Later in this article, I’m going to tell you something you probably don’t know about Drew Houston, the founder and CEO of Dropbox.
I’m a big fan of Drew. I have known him for many years (well before he started Dropbox) and am honored to call him a friend. I will cancel plans with my wife to hang out with Drew if he and I happen to be in the same city. There are only a few people I’d do that for. Plus, it helps that she loves Dropbox and uses it every day.
Disclosure: Drew is on the advisory board for my company, HubSpot.
There’s one big lesson and insight I want to draw out from Drew and Dropbox’s story.
The worst outcome for a startup is not failure — its mediocrity. When I first met Drew, he was still working for a local Boston-area software company called Bit9 (in the security space, and they’re still around). Good company. Drew was in the midst of working on a startup idea that was in the SAT prep space (the company was called “Accolade”). I met with Drew for dinner to talk about Accolade and his plans for it. Candidly, I was not a big fan of the idea, and told him so. It was a super-competitive category, it was going to be hard to differentiate. Most importantly though, I was not sure how big of an opportunity it was. I just didn’t see it being a big, “break-out” business.
I knew that Drew was really smart — but I didn’t have enough evidence to know if he was going to be a great entrepreneur. I know many, many really smart people. Few of them have what it takes to be great entrepreneurs. As it turns out, Drew is one of those people, but I didn’t know it at the time.
Continuing the story…Drew ultimately ended up abandoning the SAT prep idea to do something different. He had this other idea for syncing files across multiple devices. It was a problem he faced himself. It too was a highly competitive market — but it was a really big one.
Here’s the big lesson: Many founders think that the worst outcome you can have in a startup is failure. You try something and it fails. And yes, failing is no fun. But, what’s worse than failing is going sideways for years and years. The worst is being stuck in a quagmire of mediocrity. Things are going reasonably well, but not spectacularly well. The reason mediocrity is worse than failure is very simple: Failure lets you move on, mediocrity stalls you and keeps you from reaching your potential.
It’s not knowable as to whether Accolade (Drew’s SAT prep startup) would have been a phenomenal success or not. But, it’s doubtful that it had near the potential that Dropbox did. Had Drew “stuck to it” with Accolade, it’s likely that Dropbox would have never happened and tens of millions people (including me and my wife) would have been less happy. And, of course, Drew would have been worse off for it. As he will tell you, Dropbox has been super-fun and super-gratifying. We all dream to have a startup like that someday.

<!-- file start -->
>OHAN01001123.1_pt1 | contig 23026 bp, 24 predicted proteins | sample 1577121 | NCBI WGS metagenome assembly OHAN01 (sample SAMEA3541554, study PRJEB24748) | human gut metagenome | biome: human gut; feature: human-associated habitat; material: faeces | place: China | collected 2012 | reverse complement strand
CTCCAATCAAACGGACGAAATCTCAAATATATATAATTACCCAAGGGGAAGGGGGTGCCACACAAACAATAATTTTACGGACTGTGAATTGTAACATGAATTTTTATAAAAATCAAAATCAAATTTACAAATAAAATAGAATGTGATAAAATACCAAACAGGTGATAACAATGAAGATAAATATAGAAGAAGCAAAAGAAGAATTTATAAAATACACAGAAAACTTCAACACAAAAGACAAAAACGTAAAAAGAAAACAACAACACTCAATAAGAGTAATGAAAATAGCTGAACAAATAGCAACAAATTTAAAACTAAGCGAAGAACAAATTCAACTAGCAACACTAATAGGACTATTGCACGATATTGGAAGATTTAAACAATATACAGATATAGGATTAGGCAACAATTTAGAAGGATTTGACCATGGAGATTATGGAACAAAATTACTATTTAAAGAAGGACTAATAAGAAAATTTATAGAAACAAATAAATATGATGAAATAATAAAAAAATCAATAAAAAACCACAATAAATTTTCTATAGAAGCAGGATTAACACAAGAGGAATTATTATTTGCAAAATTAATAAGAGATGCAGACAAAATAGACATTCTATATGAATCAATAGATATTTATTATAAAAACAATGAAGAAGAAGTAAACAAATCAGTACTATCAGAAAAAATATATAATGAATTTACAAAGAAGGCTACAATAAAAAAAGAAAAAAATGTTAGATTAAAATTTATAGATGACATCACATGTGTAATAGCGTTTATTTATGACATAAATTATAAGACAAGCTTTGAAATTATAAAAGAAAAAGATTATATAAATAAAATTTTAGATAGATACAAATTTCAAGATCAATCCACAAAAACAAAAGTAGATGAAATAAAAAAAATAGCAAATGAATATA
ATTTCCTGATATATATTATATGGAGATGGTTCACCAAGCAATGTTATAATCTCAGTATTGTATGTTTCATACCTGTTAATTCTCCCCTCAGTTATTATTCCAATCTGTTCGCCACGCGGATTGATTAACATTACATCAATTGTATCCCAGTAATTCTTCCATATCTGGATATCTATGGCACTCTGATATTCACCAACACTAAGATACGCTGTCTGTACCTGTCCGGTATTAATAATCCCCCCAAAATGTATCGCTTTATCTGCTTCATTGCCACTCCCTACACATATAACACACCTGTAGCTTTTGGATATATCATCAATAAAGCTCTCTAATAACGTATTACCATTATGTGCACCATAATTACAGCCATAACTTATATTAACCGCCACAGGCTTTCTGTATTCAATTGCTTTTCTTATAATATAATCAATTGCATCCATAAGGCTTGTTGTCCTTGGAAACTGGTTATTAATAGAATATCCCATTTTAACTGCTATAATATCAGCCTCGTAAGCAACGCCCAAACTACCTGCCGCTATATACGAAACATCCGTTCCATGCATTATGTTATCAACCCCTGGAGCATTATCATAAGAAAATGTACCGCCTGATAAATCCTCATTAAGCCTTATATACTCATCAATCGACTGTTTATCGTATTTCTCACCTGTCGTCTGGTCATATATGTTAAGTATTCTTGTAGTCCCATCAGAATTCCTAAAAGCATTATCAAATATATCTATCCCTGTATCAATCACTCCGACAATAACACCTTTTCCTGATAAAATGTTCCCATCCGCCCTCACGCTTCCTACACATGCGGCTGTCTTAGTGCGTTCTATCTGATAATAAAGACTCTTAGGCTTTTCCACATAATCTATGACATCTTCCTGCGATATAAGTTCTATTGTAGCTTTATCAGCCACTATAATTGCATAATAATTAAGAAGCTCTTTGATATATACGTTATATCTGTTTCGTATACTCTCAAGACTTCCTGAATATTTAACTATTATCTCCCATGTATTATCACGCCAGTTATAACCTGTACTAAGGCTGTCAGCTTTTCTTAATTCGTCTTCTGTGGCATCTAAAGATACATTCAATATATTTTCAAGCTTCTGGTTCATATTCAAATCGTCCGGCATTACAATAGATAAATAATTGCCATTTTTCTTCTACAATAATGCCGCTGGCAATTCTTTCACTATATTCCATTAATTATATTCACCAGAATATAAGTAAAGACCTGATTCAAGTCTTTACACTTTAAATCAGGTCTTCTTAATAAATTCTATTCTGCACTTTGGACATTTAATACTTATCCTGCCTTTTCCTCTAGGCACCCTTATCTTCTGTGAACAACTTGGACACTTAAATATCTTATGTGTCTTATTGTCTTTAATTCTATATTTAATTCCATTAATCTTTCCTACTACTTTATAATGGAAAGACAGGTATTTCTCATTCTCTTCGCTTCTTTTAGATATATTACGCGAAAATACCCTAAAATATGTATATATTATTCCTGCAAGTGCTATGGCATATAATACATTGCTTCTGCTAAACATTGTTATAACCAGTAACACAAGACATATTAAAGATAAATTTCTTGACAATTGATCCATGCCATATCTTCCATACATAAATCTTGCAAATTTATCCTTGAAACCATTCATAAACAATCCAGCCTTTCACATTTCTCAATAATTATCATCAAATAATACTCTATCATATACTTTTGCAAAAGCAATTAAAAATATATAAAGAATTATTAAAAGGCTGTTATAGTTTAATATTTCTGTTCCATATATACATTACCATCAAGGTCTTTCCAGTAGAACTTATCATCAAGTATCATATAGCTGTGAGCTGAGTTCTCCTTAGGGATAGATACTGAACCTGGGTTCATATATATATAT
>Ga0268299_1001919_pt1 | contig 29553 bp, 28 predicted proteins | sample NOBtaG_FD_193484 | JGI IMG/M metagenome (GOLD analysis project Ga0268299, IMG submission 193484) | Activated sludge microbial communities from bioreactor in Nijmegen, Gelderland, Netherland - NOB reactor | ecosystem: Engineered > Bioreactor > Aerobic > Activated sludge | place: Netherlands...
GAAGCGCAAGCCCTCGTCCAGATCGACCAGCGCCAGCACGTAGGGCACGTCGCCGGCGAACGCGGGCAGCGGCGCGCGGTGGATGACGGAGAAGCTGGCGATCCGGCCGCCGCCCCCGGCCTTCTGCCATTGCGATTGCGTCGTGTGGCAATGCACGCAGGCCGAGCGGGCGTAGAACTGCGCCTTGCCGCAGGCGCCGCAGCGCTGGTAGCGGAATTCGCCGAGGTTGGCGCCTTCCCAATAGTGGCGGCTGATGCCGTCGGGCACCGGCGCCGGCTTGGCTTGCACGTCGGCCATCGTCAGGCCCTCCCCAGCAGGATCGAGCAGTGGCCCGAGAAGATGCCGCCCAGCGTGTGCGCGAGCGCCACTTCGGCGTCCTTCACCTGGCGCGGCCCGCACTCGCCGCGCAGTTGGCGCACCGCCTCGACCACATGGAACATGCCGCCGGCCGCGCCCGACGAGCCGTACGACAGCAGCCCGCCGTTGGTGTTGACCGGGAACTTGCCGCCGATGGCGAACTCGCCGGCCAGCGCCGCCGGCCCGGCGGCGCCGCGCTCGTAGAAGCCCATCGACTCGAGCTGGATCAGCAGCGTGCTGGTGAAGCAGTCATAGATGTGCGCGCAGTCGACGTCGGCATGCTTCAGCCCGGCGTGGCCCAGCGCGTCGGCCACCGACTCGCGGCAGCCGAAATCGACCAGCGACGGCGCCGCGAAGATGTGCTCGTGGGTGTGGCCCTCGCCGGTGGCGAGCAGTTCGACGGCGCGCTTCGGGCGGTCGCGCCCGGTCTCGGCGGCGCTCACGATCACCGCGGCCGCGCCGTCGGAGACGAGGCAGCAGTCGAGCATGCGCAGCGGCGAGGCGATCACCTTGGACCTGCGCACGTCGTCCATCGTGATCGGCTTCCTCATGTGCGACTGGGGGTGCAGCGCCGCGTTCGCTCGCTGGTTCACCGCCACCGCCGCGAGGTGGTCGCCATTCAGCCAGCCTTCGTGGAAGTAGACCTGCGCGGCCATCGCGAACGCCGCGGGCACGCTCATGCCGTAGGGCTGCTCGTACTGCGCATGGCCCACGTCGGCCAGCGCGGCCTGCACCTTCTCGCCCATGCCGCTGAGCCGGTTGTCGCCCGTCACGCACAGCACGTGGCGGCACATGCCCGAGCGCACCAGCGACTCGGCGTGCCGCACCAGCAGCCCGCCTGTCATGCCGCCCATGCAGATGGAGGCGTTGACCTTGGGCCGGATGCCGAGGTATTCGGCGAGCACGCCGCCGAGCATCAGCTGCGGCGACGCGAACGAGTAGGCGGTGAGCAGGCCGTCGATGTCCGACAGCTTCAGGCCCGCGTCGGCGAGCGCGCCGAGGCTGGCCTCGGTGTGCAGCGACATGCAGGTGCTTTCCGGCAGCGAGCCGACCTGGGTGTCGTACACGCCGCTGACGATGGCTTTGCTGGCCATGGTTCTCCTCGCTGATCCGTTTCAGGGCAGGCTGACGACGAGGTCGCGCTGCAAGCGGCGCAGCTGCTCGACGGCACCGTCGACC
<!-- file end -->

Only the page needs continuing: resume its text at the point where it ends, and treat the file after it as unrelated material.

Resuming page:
It would have been a sub-optimal use of talent and energy for Drew to have gotten stuck in a quagmire of mediocrity. Not a complete waste of his time — because few entrepreneurial endeavors are wastes of time, just sub-optimal.
Imagine if all the founders that are currently stuck in “sideways” startups could somehow pull themselves out of the muck, clean themselves off, and take another crack at becoming legendary. How much better off would they and the world be?
Of course, there’s one big counter-argument to all of this. How do you know whether you’re stuck in a quagmire? Isn’t startup success often about persistence and focus? What if that break-out success is just around the corner. Those are good questions. The simple answer is: There are no simple answers. If it were me, the question I would ponder is this: If 90% of everything started going “right” with your startup, what will it become? (I’ll call this the “wave the magic wand”, best-case scenario). If the answer does not please you, and you’ve been at your current idea for a while, I’d ponder a change.
The danger of “ramen profitability”: One of the great things about software startups today is that it’s very possible to reach “ramen profitability”. This is where the company is making enough money that the founders can live on Ramen Noodles. That’s also one of the bad things. Once you get to “ramen profitability”, running out of cash is no longer a way to know that you should be starting afresh and trying something new. You can run a startup like that indefinitely — and many entrepreneurs will do just that, instead of building the next Dropbox and becoming legendary.
One point I’d like to clarify: I’m not suggesting that stable, sustainable businesses with modest growth are a bad thing. Just that if the business is not something the founder is passionate about — she should move on. Life is short. We don’t all need to build the next Dropbox — but we all should stretch ourselves. It reminds me of an idea that Tim O’Reilly planted in my head:Pursue something so important that even if you fail, the world is better off with you having tried.
Easy to say, very hard to do. It’s easy for me to say “Hey, you should abandon that startup you’re working on that doesn’t seem to be going anywhere,” but that is sooo much easier said than done. I’ve struggled with that very problem myself. It’s hard to let go. It’s hard to give up something you’ve toiled away at. It’s hard to all of a sudden admit “you know, my friends may have been right…” It’s hard, because we’re human and we become emotionally attached to the things we build. Particularly things we’ve had to defend against the cold, hard world. Things we’ve had to nurture and defend. Things that in some ways define our identity. I have no brilliant insights other than: Be honest with yourself and be mindful of your opportunity cost.Life is short. We have a limited amount of time to achieve our potential.
Version 1 of this article originally appeared here: Insight From Dropbox
Image credit to to Forbes.com